Reminiscing about cottage life and reliving those sunburnt memories on the beach
After the stop for coffees, peach drinks and Timbits we were on our way. Mom rented plenty of videos and made sure we had colouring books and snacks, but we still always found something to cry about. I can see my mom now, wrenching around in her seat begging us to stop kicking each other’s seats while my dad drove silently. We were seated in completely separate sections of the car in attempt to isolate us.
Even so, we often pulled over on the side of the highway with our dad holding our favourite stuffed animals out the window, threatening to throw them away if we didn’t start getting along. Eventually we would become distracted, fixating on the whitecaps on the blue lake water, or better yet a crystal calm surface (meaning we could swim out further.) Long before turning off of the highway we would mistake the heat puddles on the sticky black-tarred roads for water.
Jackson’s Point on Lake Simcoe in Ontario, Canada, is home to a cottage, hand-built by my papa. It backs onto a big boathouse on the lagoon that flows into Lake Simcoe under an old bridge. The beachfront is mere steps across the street from the home that my grandparents built for themselves back in the ’60s. Kids and dogs run around everywhere. Friendly neighbors are scattered down the road chatting to each other and lazing the day away. A few boats speed by leaving thick wakes for the water skiers. The sun beats down hard, leaving our shoulders raw and red.
Growing up at the lake over the summers, I have experienced so many first times: first time fishing, first time slipping off of the bank of the lagoon into the water, first time pulling myself up on the wakeboard and water skis, first time skating on the frozen lagoon. I enjoyed hearing my papa play on his antique organs in the basement, and learning how to play the spoons on my knee.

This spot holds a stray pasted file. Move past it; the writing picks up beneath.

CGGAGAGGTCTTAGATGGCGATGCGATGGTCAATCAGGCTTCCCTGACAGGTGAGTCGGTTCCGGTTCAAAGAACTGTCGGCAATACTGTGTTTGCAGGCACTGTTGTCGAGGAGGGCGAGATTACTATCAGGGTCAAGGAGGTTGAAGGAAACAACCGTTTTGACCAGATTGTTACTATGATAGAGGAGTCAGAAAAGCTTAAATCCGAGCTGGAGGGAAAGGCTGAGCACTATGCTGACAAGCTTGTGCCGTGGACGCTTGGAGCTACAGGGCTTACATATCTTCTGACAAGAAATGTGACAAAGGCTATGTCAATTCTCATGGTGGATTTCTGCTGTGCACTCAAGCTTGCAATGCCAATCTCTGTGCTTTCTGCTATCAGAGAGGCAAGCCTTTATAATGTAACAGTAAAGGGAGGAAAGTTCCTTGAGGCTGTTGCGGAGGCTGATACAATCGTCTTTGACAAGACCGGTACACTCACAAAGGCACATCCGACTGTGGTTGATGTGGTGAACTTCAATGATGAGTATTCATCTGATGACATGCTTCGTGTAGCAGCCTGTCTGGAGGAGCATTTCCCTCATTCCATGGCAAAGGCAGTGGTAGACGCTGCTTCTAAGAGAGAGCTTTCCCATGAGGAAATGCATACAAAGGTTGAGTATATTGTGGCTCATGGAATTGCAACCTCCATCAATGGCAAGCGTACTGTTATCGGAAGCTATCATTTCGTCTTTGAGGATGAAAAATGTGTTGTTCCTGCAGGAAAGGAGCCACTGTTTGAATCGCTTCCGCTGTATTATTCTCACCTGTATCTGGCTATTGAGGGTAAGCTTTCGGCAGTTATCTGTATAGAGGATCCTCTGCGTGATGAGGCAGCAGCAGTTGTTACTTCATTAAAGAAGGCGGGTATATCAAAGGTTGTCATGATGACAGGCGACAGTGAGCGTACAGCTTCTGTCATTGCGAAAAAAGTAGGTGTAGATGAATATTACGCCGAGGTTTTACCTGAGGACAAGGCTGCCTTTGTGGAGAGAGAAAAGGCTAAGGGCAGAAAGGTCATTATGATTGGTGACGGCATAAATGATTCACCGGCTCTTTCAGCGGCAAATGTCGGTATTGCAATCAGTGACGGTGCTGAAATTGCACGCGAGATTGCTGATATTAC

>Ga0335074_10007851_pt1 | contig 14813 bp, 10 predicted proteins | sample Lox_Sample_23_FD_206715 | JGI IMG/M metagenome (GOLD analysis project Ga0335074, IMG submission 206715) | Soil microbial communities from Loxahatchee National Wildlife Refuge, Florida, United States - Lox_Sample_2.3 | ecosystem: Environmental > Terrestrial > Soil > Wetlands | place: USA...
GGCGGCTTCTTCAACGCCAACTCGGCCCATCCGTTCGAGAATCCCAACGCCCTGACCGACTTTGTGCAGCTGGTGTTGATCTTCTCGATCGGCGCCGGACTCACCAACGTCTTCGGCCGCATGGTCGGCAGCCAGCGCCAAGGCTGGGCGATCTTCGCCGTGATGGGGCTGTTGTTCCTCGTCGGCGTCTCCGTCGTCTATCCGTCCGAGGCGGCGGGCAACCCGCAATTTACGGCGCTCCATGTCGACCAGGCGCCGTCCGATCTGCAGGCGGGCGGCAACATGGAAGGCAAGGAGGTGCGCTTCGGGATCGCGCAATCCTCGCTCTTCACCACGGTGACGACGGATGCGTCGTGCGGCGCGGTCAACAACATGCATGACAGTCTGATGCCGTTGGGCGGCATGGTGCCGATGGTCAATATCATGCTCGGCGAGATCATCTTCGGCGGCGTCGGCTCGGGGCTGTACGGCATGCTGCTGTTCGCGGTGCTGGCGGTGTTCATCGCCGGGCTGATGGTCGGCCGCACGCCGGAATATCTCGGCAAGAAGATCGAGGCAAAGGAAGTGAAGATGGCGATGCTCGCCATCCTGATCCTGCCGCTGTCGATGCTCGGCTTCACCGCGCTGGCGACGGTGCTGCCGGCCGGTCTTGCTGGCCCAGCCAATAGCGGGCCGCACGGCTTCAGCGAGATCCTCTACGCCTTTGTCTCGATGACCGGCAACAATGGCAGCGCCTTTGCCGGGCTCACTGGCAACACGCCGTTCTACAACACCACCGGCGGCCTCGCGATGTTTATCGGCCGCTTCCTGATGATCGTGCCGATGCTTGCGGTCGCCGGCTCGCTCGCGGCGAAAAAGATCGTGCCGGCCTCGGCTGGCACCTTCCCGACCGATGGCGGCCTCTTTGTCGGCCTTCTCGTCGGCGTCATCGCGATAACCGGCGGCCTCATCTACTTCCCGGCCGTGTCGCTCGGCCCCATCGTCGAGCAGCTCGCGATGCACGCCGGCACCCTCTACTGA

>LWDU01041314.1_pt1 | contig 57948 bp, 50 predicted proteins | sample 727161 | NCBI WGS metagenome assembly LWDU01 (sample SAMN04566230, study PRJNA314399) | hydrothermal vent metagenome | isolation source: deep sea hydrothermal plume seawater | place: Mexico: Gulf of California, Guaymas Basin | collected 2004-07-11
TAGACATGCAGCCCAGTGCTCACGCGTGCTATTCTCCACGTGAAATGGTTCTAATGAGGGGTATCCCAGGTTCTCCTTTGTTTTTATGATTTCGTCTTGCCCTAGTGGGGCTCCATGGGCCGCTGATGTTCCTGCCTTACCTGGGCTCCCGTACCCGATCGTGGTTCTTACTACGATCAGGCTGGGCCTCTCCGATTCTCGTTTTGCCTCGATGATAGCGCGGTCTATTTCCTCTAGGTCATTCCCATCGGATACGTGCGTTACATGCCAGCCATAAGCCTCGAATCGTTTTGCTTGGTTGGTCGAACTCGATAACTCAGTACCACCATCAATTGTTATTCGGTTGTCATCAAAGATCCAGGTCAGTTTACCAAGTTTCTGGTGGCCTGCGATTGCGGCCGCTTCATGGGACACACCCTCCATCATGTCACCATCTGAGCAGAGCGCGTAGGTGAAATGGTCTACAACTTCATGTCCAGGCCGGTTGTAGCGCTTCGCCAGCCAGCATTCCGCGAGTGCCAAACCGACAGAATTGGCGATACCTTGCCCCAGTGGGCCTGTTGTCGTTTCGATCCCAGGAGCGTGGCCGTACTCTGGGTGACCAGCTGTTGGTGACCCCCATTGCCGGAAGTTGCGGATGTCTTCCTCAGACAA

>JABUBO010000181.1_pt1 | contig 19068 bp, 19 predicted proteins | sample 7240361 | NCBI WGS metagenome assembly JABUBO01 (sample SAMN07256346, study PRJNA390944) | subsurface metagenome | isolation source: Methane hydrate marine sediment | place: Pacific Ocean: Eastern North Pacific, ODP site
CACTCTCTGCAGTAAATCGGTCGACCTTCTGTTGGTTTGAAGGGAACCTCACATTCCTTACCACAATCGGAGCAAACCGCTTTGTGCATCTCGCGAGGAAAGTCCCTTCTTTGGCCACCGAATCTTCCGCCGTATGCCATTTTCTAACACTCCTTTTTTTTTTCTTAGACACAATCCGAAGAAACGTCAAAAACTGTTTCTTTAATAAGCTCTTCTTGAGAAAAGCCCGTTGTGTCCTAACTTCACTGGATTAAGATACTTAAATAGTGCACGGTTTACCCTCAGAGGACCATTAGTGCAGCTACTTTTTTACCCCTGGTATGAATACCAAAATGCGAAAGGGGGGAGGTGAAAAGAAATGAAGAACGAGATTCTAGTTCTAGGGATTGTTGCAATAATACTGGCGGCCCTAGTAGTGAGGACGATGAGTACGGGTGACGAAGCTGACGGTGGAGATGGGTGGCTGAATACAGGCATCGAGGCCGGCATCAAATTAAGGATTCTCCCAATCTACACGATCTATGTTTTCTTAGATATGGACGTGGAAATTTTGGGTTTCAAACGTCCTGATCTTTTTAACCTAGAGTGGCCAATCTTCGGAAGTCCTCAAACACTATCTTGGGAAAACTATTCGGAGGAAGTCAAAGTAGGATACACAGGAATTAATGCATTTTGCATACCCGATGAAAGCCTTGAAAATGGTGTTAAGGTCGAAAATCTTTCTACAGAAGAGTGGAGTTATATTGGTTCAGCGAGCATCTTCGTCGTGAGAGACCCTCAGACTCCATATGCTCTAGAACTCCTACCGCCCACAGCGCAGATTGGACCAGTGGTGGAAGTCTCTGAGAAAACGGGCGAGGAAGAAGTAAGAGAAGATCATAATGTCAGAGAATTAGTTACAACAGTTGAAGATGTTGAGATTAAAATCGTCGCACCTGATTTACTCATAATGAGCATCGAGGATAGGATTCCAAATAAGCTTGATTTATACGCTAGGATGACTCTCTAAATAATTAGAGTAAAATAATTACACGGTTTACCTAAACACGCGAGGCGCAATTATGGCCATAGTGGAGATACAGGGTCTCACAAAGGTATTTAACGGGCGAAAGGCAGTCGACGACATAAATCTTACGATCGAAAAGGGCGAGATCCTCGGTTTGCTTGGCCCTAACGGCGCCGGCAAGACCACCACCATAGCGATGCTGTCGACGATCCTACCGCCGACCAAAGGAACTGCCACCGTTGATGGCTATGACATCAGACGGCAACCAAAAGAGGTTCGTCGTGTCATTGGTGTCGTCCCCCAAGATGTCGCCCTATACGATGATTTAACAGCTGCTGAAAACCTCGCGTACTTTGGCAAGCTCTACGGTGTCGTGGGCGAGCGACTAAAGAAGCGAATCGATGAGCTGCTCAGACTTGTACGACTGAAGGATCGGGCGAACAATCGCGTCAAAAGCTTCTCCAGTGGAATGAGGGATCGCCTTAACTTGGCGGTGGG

Photo by Ashley Fazekas
Playing with the other kids on the street, savoring snowy Christmases and maintaining the cottage as a gathering spot for my large family to be home together, are among the amazing memories that I will treasure forever.
The first year I brought my boyfriend up for a week at the lake in the summer, he was excited to meet my family and experience this magical place I often described. During that week we decided that we would take out my uncle’s old canoe and paddle to the island “not far” from shore. I’d never had the chance to explore it before and we figured that we would get there in no time. I decided to stop paddling until we got to the end of the long shoreline. My boyfriend didn’t like that. Our situation turned into a stereotypical sitcom of the couple in the canoe having a full-blown argument, yelling and splashing.
We ended up drifting and paddling towards the island, but even as the shoreline shrank, the island in front of us stayed the same size. We had underestimated how far away this island was and before we knew it we were in the middle of the lake with no drinking water, hats, sunscreen, or protection from the midday sun. Eventually we saw my uncle’s motorboat coming our way with a search team of my concerned family members. We had been out there for nearly four hours! We got turned around and of course the boat flipped over and we both ended up in the water. We had to swim the canoe back to shore.
Later that night we were both sick with heat stroke. I couldn’t close my eyes without being transported onto a rocking boat. Oddly enough, this experience brought us closer together and it’s a memory we often reflect on.
The cottage is where I grew up, where my family continues to visit and where I learned important lessons. At the end of our trips to the lake, we got to go for one last swim at the beach. It was never quite as exciting. The fighting wasn’t as passionate, because we were pooped from our wonderful holiday and our lips were too cracked from the sun to talk as much. The sunburns, sounds of the waves lapping at the shoreline and the tadpoles nibbling at my toes are the things I long for during the winter months. Life on the lake in the summer is a true blessing.